I rubbed the lard with some butter into my flour mixture.


And then poured in the yeast and some buttermilk.


I mixed (but just barely) that into a dough, pressed it out and stamped out my biscuits.


Then I let them rise by the fireplace until they were nice and puffed.


And then baked them until they had a nice crispy crust. And oh boy, they were yummy. Pretty much the perfect biscuit. So good that it almost seemed like a waste to pour gravy all over them. Not that that stopped me.


But could I stop with the biscuits and gravy? No. I wanted more. I wanted dirty. I wanted pimento cheese. Chances are that if you live on the wrong (or right) side of the mason-dixon line, you’ve never heard of such a thing. Let me tell you, it is kinda gross. And delicious. Think cheddar. Mixed with roasted peppers (In the South they have these jarred pimentos, I have no idea what makes those so special or why you can only get them there). And mayonnaise. Oh yes, I went there.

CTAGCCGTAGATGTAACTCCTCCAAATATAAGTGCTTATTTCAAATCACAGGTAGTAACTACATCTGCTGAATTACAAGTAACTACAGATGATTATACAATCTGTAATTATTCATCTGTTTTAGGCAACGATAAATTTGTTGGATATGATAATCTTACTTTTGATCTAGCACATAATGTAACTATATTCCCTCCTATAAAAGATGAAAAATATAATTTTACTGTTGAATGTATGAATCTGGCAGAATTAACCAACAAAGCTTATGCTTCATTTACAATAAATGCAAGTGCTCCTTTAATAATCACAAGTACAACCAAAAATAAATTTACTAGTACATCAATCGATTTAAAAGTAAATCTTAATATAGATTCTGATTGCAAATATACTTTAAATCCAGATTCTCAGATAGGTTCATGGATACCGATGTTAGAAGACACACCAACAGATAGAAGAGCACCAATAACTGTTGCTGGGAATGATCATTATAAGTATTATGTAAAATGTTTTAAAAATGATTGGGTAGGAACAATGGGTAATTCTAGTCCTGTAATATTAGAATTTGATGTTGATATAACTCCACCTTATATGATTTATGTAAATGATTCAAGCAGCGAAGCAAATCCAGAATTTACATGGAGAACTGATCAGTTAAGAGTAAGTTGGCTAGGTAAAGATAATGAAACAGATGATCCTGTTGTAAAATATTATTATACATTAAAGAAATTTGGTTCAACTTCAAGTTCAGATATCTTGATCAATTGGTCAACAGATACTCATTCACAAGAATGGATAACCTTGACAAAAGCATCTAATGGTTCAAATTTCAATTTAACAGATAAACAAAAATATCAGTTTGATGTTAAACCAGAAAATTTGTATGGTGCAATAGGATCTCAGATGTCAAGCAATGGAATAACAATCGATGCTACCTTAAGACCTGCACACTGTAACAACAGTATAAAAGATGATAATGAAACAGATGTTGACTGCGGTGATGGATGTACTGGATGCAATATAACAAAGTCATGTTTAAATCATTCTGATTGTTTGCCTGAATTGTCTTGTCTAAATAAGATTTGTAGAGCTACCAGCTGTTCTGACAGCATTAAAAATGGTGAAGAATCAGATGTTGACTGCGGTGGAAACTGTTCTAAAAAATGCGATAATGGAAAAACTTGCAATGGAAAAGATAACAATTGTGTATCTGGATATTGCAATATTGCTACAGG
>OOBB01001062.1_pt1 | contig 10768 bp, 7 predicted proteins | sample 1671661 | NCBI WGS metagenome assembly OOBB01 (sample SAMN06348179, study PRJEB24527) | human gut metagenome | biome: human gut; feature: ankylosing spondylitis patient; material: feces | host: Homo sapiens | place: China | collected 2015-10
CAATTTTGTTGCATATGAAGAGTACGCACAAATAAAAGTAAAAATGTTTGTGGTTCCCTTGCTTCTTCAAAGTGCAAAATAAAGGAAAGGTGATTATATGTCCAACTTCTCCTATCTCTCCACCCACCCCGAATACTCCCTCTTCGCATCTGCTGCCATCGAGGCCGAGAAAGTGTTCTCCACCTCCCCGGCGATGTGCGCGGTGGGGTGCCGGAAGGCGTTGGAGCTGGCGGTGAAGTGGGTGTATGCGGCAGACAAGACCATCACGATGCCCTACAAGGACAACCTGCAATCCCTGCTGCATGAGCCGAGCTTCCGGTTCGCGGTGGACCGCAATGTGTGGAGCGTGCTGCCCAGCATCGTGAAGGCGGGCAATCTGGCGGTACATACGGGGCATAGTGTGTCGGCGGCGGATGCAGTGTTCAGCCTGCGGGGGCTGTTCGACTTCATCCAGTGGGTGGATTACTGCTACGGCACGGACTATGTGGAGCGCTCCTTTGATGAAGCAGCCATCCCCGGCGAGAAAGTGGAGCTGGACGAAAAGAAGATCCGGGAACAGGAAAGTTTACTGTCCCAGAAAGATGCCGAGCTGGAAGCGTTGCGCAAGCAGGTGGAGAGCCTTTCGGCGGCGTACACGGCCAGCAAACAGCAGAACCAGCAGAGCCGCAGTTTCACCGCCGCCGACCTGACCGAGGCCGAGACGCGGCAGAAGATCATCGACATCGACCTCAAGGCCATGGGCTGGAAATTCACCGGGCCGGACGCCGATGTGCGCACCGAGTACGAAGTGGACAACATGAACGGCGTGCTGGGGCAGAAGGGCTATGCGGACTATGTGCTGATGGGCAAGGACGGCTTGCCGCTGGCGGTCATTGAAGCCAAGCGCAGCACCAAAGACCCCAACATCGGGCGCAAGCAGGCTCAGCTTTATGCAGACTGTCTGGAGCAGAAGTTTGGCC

But since I DO have my limits, I at least made my own mayonnaise. Because that jarred stuff gives me the willies.


In a big bowl I threw in shredded cheddar, finely diced roasted red peppers, paprika, cayenne and some black pepper.


And stirred in my mayonnaise. Like I said, Dirty. It was not a brunch for the delicate eater, and I suspect I actually scarred Tessa (even though I totally caught her dipping a finger in the pimento cheese when she thought no one was looking), but it was worth the heartburn.


ANGEL BISCUITS RECIPE (adapted from Edna Lewis):

1 package (1/4 oz) active dry yeast

1/4 cup warm water

2 cups buttermilk, at room temperature